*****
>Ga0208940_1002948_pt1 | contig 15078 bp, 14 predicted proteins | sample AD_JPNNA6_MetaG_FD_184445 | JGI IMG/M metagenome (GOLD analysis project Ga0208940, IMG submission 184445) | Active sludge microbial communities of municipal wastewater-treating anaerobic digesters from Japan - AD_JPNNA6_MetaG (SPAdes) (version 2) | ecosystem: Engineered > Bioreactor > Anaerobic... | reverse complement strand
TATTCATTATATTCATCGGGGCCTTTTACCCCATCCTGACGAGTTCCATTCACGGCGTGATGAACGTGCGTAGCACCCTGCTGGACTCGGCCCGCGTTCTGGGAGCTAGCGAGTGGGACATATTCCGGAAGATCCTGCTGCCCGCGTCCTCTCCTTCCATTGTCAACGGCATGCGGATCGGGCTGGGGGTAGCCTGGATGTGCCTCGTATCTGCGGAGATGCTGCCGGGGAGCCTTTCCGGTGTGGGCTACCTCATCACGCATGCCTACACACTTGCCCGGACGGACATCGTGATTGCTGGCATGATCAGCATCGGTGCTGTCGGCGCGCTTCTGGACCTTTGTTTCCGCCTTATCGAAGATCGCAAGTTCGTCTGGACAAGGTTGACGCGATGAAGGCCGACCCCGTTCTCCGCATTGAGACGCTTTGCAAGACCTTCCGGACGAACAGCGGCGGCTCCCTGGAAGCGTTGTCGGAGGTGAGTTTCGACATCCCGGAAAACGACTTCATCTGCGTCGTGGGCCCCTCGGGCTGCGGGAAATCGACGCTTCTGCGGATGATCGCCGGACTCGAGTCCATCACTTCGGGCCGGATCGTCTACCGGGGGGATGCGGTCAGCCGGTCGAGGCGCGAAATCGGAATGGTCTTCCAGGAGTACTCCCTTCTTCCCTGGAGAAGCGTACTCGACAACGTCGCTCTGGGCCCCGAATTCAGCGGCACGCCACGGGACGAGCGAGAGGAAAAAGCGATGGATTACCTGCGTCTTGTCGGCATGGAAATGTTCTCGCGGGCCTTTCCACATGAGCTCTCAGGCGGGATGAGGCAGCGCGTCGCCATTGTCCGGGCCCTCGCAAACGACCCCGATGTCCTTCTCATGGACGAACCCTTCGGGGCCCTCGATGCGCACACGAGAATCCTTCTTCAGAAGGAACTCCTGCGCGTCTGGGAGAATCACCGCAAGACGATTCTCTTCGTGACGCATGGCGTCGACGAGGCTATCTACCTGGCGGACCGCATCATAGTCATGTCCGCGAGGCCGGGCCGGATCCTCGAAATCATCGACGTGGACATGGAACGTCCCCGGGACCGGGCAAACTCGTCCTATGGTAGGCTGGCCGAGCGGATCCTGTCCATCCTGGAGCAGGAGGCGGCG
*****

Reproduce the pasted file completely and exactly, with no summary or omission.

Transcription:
>Ga0208940_1002948_pt1 | contig 15078 bp, 14 predicted proteins | sample AD_JPNNA6_MetaG_FD_184445 | JGI IMG/M metagenome (GOLD analysis project Ga0208940, IMG submission 184445) | Active sludge microbial communities of municipal wastewater-treating anaerobic digesters from Japan - AD_JPNNA6_MetaG (SPAdes) (version 2) | ecosystem: Engineered > Bioreactor > Anaerobic... | reverse complement strand
TATTCATTATATTCATCGGGGCCTTTTACCCCATCCTGACGAGTTCCATTCACGGCGTGATGAACGTGCGTAGCACCCTGCTGGACTCGGCCCGCGTTCTGGGAGCTAGCGAGTGGGACATATTCCGGAAGATCCTGCTGCCCGCGTCCTCTCCTTCCATTGTCAACGGCATGCGGATCGGGCTGGGGGTAGCCTGGATGTGCCTCGTATCTGCGGAGATGCTGCCGGGGAGCCTTTCCGGTGTGGGCTACCTCATCACGCATGCCTACACACTTGCCCGGACGGACATCGTGATTGCTGGCATGATCAGCATCGGTGCTGTCGGCGCGCTTCTGGACCTTTGTTTCCGCCTTATCGAAGATCGCAAGTTCGTCTGGACAAGGTTGACGCGATGAAGGCCGACCCCGTTCTCCGCATTGAGACGCTTTGCAAGACCTTCCGGACGAACAGCGGCGGCTCCCTGGAAGCGTTGTCGGAGGTGAGTTTCGACATCCCGGAAAACGACTTCATCTGCGTCGTGGGCCCCTCGGGCTGCGGGAAATCGACGCTTCTGCGGATGATCGCCGGACTCGAGTCCATCACTTCGGGCCGGATCGTCTACCGGGGGGATGCGGTCAGCCGGTCGAGGCGCGAAATCGGAATGGTCTTCCAGGAGTACTCCCTTCTTCCCTGGAGAAGCGTACTCGACAACGTCGCTCTGGGCCCCGAATTCAGCGGCACGCCACGGGACGAGCGAGAGGAAAAAGCGATGGATTACCTGCGTCTTGTCGGCATGGAAATGTTCTCGCGGGCCTTTCCACATGAGCTCTCAGGCGGGATGAGGCAGCGCGTCGCCATTGTCCGGGCCCTCGCAAACGACCCCGATGTCCTTCTCATGGACGAACCCTTCGGGGCCCTCGATGCGCACACGAGAATCCTTCTTCAGAAGGAACTCCTGCGCGTCTGGGAGAATCACCGCAAGACGATTCTCTTCGTGACGCATGGCGTCGACGAGGCTATCTACCTGGCGGACCGCATCATAGTCATGTCCGCGAGGCCGGGCCGGATCCTCGAAATCATCGACGTGGACATGGAACGTCCCCGGGACCGGGCAAACTCGTCCTATGGTAGGCTGGCCGAGCGGATCCTGTCCATCCTGGAGCAGGAGGCGGCG